The instant complaint contains five counts. In Count I, plaintiff alleges malicious prosecution claims under 42 U.S.C. § 1983 against Gilgallon, Alunni and Kline in their individual capacities. (Id. ¶¶ 50-58). In Count II, plaintiff alleges that he was subject to a search and seizure in violation of his Fourth Amendment rights and that Gilgallon, Alunni and Kline are liable under 42 U.S.C. § 1983 in their individual capacities. (Id. ¶¶ 59-64). In Count IV,*fn2 plaintiff asserts civil rights claims against all defendants pursuant to Monell v. Department of Social Services, 436 U.S. 658 (1978). (Id. ¶¶ 65-69). In Count V, plaintiff brings false arrest/imprisonment claims against Gilgallon, Alunni and Kline under Pennsylvania state law. (Id. ¶¶ 70-73). In Count VI, plaintiff alleges malicious prosecution claims against Gilgallon, Alunni and Kline under Pennsylvania state law. (Id. ¶¶ 74-78). For the following reasons, the court will grant defendants motion in part and deny it in part. Jurisdiction Plaintiff asserts civil rights claims under 42 U.S.C. § 1983(hereinafter "Section 1983"). The court has jurisdiction pursuant to 28 U.S.C. § 1331, which provides that "[t]he district court shall have original jurisdiction of all civil actions arising under the Constitution, laws, or treaties of the United States." The court has jurisdiction over plaintiff's state law claims pursuant to 28 U.S.C. § 1367(a) ("[I]n any civil action of which the district courts have original jurisdiction, the district courts shall have supplemental jurisdiction over all other claims that are so related to claims in the action within such original jurisdiction that they form part of the same case or controversy under Article III of the United States Constitution.").

Legal Standard

Defendants brings this motion to dismiss pursuant to Federal Rules of Civil Procedure 12(b)(6). When a 12(b)(6) motion is filed, the sufficiency of the allegations in the complaint are tested. All well-pleaded allegations of the complaint must be viewed as true and in the light most favorable to the non-movant to determine whether, "'under any reasonable reading of the pleadings, the plaintiff may be entitled to relief.'" Colburn v. Upper Darby Twp., 838 F.2d 663, 665-66 (3d Cir. 1988) (quoting Estate of Bailey by Oare v. Cnty. of York, 768 F.2d 503, 506 (3d Cir. 1985)). The plaintiff must describe "'enough facts to raise a reasonable expectation that discovery will reveal evidence of' [each] necessary element" of the claims alleged in the complaint. Phillips v. Cnty. of Allegheny, 515 F.3d 224, 234 (3d Cir. 2008) (quoting Bell Atl. Corp. v. Twombly, 550 U.S. 544, 556 (2007)). Moreover, the plaintiff must allege facts that "justify moving the case beyond the pleadings to the next stage of litigation." Id. at 234-35. In evaluating the sufficiency of a complaint the court may also consider "matters of public record, orders, exhibits attached to the complaint and items appearing in the record of the case." Oshiver v. Levin, Fishbein, Sedran & Berman, 38 F.3d 1380, 1384 n.2 (3d Cir. 1994) (citations omitted). The court does not have to accept legal conclusions or unwarranted factual inferences. See Curay-Cramer v. Ursuline Acad. of Wilmington, Del., Inc., 450 F.3d 130, 133 (3d Cir. 2006) (citing Morse v. Lower Merion Sch. Dist., 132 F.3d 902, 906 (3d Cir. 1997)).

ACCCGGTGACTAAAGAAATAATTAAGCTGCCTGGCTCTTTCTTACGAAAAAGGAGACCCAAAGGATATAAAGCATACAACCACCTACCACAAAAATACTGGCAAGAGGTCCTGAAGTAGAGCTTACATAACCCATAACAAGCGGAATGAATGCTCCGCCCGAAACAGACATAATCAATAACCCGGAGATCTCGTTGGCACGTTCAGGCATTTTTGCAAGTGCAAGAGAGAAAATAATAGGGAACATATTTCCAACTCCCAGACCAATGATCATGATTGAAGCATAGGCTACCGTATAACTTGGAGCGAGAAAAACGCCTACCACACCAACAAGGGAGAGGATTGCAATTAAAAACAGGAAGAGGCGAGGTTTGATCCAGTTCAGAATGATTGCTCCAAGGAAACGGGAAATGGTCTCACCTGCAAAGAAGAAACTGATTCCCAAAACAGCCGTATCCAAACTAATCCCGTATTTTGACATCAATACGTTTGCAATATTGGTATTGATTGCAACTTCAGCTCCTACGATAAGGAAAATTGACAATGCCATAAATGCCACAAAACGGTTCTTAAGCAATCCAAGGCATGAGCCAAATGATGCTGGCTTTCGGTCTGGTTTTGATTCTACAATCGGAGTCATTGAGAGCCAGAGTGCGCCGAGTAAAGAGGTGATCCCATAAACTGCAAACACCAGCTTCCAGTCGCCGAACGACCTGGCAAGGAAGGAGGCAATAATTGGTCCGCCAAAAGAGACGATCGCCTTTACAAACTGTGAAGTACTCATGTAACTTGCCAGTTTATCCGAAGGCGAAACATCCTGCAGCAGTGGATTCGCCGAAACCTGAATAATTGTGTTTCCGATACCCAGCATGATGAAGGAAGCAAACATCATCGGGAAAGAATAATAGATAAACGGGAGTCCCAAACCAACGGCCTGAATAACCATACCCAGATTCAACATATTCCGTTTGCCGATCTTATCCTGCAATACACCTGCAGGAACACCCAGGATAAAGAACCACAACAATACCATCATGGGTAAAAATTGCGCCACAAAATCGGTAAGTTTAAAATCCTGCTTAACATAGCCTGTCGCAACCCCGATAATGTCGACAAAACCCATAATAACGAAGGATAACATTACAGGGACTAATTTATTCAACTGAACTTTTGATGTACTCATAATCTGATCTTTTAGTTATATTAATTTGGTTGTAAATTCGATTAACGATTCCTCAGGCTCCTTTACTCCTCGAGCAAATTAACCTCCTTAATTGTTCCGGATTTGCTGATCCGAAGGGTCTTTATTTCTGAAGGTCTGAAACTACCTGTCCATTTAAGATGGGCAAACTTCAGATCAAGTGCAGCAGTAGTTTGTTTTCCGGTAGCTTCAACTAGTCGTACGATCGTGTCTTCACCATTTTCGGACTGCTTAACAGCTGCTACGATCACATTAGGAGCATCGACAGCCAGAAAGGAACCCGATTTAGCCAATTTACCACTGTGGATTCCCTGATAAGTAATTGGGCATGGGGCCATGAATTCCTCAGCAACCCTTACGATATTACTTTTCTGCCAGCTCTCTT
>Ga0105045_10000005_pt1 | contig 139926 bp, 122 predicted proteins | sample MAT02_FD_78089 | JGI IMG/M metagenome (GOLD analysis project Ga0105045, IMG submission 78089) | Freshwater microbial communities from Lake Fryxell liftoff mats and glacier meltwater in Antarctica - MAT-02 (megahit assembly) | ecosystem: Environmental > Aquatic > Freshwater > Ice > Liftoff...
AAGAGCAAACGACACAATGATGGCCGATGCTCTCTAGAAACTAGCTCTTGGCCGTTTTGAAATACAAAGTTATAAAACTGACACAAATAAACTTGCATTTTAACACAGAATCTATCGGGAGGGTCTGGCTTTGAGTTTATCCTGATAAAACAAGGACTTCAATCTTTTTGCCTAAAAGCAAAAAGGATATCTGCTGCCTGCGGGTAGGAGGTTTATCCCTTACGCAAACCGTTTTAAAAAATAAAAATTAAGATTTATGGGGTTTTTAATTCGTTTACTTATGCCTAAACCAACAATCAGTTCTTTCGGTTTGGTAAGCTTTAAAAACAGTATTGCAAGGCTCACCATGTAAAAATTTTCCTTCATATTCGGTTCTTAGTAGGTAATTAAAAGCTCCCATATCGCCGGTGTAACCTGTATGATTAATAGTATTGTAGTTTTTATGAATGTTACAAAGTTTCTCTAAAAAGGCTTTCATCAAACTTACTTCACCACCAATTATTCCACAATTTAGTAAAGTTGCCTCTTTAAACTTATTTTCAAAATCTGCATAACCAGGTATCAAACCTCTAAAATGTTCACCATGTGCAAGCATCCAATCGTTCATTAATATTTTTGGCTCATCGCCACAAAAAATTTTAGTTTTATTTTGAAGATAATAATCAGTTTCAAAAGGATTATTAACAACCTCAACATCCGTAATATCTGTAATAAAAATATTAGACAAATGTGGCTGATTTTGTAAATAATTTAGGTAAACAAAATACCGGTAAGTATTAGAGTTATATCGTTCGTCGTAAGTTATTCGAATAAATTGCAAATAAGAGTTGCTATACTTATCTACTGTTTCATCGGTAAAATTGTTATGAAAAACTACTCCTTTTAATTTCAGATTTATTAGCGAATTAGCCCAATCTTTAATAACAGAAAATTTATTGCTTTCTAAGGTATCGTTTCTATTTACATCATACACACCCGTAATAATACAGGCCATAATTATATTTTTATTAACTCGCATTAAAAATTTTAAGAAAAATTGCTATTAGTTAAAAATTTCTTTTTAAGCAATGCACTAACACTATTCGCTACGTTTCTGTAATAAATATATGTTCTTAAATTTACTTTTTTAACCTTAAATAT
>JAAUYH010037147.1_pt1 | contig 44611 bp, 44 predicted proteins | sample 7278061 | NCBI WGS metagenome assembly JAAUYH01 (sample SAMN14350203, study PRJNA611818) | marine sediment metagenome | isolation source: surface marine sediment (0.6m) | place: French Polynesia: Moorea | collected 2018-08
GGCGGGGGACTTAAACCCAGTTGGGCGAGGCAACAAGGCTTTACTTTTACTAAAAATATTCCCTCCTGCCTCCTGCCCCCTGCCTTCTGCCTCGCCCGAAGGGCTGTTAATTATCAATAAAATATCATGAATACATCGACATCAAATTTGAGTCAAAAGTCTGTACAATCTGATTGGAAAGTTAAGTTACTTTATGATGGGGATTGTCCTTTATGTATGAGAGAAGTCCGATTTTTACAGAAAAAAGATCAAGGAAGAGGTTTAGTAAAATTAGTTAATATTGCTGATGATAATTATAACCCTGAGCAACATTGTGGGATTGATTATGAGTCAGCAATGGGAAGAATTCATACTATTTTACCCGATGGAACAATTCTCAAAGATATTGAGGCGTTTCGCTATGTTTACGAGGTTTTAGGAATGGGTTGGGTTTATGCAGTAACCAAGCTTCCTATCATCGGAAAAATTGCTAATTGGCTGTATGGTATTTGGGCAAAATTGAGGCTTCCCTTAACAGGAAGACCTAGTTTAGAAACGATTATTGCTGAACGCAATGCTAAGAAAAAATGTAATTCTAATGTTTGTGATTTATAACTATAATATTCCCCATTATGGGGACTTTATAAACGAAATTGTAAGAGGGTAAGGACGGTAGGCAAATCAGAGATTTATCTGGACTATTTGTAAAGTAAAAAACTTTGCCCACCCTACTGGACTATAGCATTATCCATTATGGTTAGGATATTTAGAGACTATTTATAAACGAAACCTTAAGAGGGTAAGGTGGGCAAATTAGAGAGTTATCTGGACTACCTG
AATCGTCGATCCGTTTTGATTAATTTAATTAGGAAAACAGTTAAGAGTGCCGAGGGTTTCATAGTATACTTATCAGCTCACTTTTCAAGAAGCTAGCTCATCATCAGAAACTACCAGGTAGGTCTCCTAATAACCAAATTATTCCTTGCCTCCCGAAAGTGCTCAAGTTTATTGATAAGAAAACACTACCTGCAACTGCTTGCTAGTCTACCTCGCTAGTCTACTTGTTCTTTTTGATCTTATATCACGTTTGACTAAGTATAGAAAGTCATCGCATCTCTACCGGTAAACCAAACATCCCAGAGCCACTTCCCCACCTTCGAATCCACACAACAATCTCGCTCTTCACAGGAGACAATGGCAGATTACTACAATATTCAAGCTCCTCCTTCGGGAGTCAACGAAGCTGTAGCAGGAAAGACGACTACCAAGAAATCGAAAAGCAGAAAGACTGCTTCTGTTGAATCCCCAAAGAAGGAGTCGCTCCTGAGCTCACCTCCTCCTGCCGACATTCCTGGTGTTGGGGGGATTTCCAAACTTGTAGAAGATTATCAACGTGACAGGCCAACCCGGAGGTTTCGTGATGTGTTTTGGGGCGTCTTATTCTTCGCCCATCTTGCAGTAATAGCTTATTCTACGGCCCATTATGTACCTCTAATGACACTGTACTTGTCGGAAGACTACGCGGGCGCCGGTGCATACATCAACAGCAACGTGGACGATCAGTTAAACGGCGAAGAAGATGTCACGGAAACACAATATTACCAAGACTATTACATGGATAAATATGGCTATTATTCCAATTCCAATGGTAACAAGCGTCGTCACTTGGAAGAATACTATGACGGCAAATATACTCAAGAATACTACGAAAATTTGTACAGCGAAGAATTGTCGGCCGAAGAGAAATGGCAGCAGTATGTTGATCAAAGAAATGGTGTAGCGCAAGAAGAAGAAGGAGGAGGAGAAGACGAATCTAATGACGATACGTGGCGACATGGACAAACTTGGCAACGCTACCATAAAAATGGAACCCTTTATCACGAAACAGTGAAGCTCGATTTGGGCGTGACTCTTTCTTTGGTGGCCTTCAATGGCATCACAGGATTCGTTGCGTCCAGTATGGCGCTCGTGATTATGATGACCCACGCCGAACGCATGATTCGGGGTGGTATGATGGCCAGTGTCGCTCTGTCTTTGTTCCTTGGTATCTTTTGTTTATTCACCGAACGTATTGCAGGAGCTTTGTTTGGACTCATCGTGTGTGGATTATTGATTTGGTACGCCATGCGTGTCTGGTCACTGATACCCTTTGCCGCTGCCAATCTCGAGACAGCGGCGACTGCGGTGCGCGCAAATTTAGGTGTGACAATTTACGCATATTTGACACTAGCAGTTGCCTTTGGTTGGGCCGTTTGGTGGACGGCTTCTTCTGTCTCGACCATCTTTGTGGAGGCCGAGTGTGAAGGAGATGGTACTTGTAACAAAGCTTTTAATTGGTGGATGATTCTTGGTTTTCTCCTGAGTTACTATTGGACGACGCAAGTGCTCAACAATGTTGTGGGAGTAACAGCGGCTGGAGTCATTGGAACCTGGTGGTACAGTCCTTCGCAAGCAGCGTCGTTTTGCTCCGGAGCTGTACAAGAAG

The federal rules require only that plaintiff provide "'a short and plain statement of the claim showing that the pleader is entitled to relief,'" a standard which "does not require 'detailed factual allegations,'" but a plaintiff must make "'a showing, rather than a blanket assertion, of entitlement to relief' that rises 'above the speculative level.'" McTernan v. City of York, 564 F.3d 636, 646 (3d Cir. 2009) (quoting Twombly, 550 U.S. at 555-56). The "complaint must contain sufficient factual matter, accepted as true, to 'state a claim to relief that is plausible on its face.'" Ashcroft v. Iqbal, 556 U.S. 662, 678 (2009) (quoting Twombly, 550 U.S. at 570). Such "facial plausibility" exists "when the plaintiff pleads factual content that allows the court to draw the reasonable inference that the defendant is liable for the misconduct alleged." Id. (citing Twombly, 550 U.S. at 556). "[T]he factual detail in a complaint [cannot be] so undeveloped that it does not provide a defendant the type of notice of claim which is contemplated by Rule 8." Phillips, 515 F.3d at 232 (citation omitted).